Greenberg had played ten days earlier on Rosh Hashanah leading the Tigers to victory with his two home runs, although in his autobiography he describes how he sat out batting practice to mull over the decision. A rabbi gave him the go-ahead leading the Detroit News to run the headline: “Talmud Clears Greenberg for Holiday Play.”

After the Rosh Hashanah victory, the Detroit Free Press ran a banner headline that read “Happy New Year, Hank.”

While the Milwaukee Brewers star player Ryan Braun is sometimes referred to as “The Hebrew Hammer” just like Greenberg was and he even lived in a house once inhabited by Hank Greenberg, Braun is going to play in today’s game against the Arizona Diamondbacks. Or to use the language of Larry David on “Curb Your Enthusiasm”: Ryan Braun will not Koufax his teammates today. The game starts at 4:00 PM Central Time, which theoretically would give him a couple hours of playing time before the commencement of Yom Kippur at sunset. However, that is a moot point because Braun was never a synagogue-going guy. His father is Jewish, but Braun wasn’t raised Jewish (his mother is Catholic).

So what’s the debate about? In truth, there are three debates here. The first debate is about Braun playing on Yom Kippur. The second debate is about Braun’s Judaism. And the third debate is about why people care and have made this into a debate.

When I was contacted by NY Times sports reporter Richard Sandomir yesterday on this matter, I explained that the real issue is why Jewish people are so infatuated with Jewish baseball players and Yom Kippur. Professional Jewish athletes in other sports play on Yom Kippur without any fanfare. There’s something inherent in major league baseball that makes this an issue.

Second, I explained that the authenticity of Braun’s Jewishness doesn’t seem to matter to many Jewish people who otherwise wouldn’t consider him Jewish. I agree with that. It shouldn’t matter if only Braun’s father is Jewish or if he wasn’t raised Jewish. What should matter is if Braun considers himself to be Jewish today. No one is saying that he should be counted in a synagogue minyan (prayer quorum), but there is no reason not to feel Jewish pride that the “Hebrew Hammer” has taken his team to the post-season and is a candidate for National League MVP (Braun was NL Rookie of the Year in 2007).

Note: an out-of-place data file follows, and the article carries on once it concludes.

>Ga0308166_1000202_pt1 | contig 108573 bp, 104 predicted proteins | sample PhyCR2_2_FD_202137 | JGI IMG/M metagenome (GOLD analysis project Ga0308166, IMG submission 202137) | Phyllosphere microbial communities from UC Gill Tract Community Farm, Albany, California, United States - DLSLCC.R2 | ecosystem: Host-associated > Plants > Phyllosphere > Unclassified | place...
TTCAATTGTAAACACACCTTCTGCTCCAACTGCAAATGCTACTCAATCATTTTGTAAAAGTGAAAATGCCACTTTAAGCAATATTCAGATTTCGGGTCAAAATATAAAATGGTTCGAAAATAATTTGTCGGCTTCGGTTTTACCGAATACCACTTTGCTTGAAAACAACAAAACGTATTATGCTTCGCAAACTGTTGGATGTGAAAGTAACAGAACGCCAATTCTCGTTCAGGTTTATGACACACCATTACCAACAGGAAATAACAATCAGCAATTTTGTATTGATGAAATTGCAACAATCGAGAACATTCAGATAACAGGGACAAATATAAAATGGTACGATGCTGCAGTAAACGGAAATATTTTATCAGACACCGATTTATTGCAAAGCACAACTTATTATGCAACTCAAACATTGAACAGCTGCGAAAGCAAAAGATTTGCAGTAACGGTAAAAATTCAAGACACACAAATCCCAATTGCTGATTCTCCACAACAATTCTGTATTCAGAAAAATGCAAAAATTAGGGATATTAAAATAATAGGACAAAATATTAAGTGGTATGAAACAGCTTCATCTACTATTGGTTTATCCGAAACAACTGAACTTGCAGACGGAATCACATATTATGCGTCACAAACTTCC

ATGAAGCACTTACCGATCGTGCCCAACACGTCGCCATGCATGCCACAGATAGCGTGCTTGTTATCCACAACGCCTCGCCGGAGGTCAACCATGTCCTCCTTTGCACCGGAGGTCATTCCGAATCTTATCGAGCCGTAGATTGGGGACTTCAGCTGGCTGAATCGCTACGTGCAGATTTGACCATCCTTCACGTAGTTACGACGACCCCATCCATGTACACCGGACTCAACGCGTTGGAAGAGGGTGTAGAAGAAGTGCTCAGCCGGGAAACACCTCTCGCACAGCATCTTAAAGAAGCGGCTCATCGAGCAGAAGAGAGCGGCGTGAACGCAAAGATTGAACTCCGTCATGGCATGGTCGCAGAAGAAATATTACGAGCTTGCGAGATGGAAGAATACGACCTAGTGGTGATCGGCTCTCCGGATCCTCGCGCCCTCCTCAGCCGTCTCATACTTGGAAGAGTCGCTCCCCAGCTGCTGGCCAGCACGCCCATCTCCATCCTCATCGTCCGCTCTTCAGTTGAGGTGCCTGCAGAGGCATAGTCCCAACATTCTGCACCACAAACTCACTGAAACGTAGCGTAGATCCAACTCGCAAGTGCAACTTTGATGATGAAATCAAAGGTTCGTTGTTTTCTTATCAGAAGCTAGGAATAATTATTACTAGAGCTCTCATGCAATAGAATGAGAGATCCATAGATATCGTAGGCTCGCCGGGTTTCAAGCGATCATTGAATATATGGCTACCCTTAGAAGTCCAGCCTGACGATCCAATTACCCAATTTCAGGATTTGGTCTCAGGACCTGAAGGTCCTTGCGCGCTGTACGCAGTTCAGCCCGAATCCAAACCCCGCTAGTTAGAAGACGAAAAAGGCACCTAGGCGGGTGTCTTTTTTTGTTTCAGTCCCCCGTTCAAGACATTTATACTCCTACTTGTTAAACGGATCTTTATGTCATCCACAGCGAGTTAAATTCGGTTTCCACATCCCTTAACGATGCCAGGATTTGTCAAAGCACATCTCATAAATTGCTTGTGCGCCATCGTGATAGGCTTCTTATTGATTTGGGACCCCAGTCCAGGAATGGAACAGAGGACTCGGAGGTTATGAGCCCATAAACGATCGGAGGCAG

It comes down to the difference between Judaism as a culture and Judaism as a religion. From a religious viewpoint, Ryan Braun is not Jewish. From a cultural viewpoint, he should be considered a Jewish ballplayer, included in sets of Jewish baseball cards, and eligible for induction in the Jewish Baseball Hall of Fame.

Here is the article from today’s NY Times:

For Braun, Stadiums Remain His Temple
By Richard Sandomir

If a player with Jewish heritage reaches baseball’s postseason, the inevitable question is: will he play on Yom Kippur or go to synagogue? It is not a query on the level of the Four Questions that are asked during the Passover seder. But it is one of those curious baseball inquiries — maybe on par with, Does a rising fastball really rise? — that pop up sometimes.

Why such interest in whether a ballplayer plays a game or worships on a High Holy Day? Call it the Greenberg-Koufax Yom Kippur Precedent: In 1934, Hank Greenberg went to temple rather than play a game against the Yankees during a pennant race. In 1965, Sandy Koufax declined to pitch Game 1 of the World Series out of respect for his religion.

They are still heroes to their faith. The Los Angeles Dodgers’ Shawn Green sat out a critical game in 2001 to observe Yom Kippur.

This year, the question has been put to Ryan Braun of the Milwaukee Brewers, who play the Arizona Diamondbacks on Friday afternoon in the decisive Game 5 of their National League division series. The game begins just after 4 p.m. Central, and Yom Kippur starts at sunset at 6:23 p.m. In theory, Braun could put in five or six innings, then scoot to temple.

During Rosh Hashana last week, Michael S. asked on Twitter, with some ire: “Why did Ryan Braun even play last night?!?! He better not play on Yom Kippur!”